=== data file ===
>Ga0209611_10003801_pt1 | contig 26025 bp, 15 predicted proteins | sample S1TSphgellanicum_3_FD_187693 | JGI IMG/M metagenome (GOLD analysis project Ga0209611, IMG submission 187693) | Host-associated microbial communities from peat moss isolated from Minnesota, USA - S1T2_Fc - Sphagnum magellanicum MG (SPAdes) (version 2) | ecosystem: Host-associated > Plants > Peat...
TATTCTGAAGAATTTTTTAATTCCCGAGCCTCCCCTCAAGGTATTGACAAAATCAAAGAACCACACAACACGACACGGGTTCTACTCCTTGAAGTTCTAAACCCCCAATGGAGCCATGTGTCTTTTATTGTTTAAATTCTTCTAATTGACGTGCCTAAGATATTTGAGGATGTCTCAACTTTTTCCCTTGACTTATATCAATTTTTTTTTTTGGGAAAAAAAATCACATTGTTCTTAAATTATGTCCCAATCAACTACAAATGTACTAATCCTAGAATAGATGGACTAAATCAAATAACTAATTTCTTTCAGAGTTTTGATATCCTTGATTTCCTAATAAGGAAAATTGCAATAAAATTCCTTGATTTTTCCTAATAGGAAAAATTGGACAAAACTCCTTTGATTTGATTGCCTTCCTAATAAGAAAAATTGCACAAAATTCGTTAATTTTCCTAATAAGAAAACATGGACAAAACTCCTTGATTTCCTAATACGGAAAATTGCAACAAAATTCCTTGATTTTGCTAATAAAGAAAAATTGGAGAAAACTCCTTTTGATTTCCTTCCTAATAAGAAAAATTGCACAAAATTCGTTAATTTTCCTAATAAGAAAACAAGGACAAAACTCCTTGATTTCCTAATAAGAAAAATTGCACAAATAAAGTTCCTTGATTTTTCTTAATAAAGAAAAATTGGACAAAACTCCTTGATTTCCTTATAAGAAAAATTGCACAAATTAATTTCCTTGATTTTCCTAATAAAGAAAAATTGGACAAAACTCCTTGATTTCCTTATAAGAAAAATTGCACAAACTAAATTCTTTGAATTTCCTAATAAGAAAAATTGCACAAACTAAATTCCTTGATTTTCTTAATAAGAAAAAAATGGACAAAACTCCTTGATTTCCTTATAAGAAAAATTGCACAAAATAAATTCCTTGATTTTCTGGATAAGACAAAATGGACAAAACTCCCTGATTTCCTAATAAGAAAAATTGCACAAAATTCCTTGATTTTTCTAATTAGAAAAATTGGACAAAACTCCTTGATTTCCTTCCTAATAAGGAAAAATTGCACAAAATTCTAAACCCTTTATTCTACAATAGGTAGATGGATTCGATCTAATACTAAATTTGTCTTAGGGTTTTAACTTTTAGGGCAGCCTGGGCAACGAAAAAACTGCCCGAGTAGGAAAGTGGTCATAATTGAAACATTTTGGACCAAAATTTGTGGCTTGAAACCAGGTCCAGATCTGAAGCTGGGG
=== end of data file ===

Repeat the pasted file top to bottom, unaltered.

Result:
>Ga0209611_10003801_pt1 | contig 26025 bp, 15 predicted proteins | sample S1TSphgellanicum_3_FD_187693 | JGI IMG/M metagenome (GOLD analysis project Ga0209611, IMG submission 187693) | Host-associated microbial communities from peat moss isolated from Minnesota, USA - S1T2_Fc - Sphagnum magellanicum MG (SPAdes) (version 2) | ecosystem: Host-associated > Plants > Peat...
TATTCTGAAGAATTTTTTAATTCCCGAGCCTCCCCTCAAGGTATTGACAAAATCAAAGAACCACACAACACGACACGGGTTCTACTCCTTGAAGTTCTAAACCCCCAATGGAGCCATGTGTCTTTTATTGTTTAAATTCTTCTAATTGACGTGCCTAAGATATTTGAGGATGTCTCAACTTTTTCCCTTGACTTATATCAATTTTTTTTTTTGGGAAAAAAAATCACATTGTTCTTAAATTATGTCCCAATCAACTACAAATGTACTAATCCTAGAATAGATGGACTAAATCAAATAACTAATTTCTTTCAGAGTTTTGATATCCTTGATTTCCTAATAAGGAAAATTGCAATAAAATTCCTTGATTTTTCCTAATAGGAAAAATTGGACAAAACTCCTTTGATTTGATTGCCTTCCTAATAAGAAAAATTGCACAAAATTCGTTAATTTTCCTAATAAGAAAACATGGACAAAACTCCTTGATTTCCTAATACGGAAAATTGCAACAAAATTCCTTGATTTTGCTAATAAAGAAAAATTGGAGAAAACTCCTTTTGATTTCCTTCCTAATAAGAAAAATTGCACAAAATTCGTTAATTTTCCTAATAAGAAAACAAGGACAAAACTCCTTGATTTCCTAATAAGAAAAATTGCACAAATAAAGTTCCTTGATTTTTCTTAATAAAGAAAAATTGGACAAAACTCCTTGATTTCCTTATAAGAAAAATTGCACAAATTAATTTCCTTGATTTTCCTAATAAAGAAAAATTGGACAAAACTCCTTGATTTCCTTATAAGAAAAATTGCACAAACTAAATTCTTTGAATTTCCTAATAAGAAAAATTGCACAAACTAAATTCCTTGATTTTCTTAATAAGAAAAAAATGGACAAAACTCCTTGATTTCCTTATAAGAAAAATTGCACAAAATAAATTCCTTGATTTTCTGGATAAGACAAAATGGACAAAACTCCCTGATTTCCTAATAAGAAAAATTGCACAAAATTCCTTGATTTTTCTAATTAGAAAAATTGGACAAAACTCCTTGATTTCCTTCCTAATAAGGAAAAATTGCACAAAATTCTAAACCCTTTATTCTACAATAGGTAGATGGATTCGATCTAATACTAAATTTGTCTTAGGGTTTTAACTTTTAGGGCAGCCTGGGCAACGAAAAAACTGCCCGAGTAGGAAAGTGGTCATAATTGAAACATTTTGGACCAAAATTTGTGGCTTGAAACCAGGTCCAGATCTGAAGCTGGGG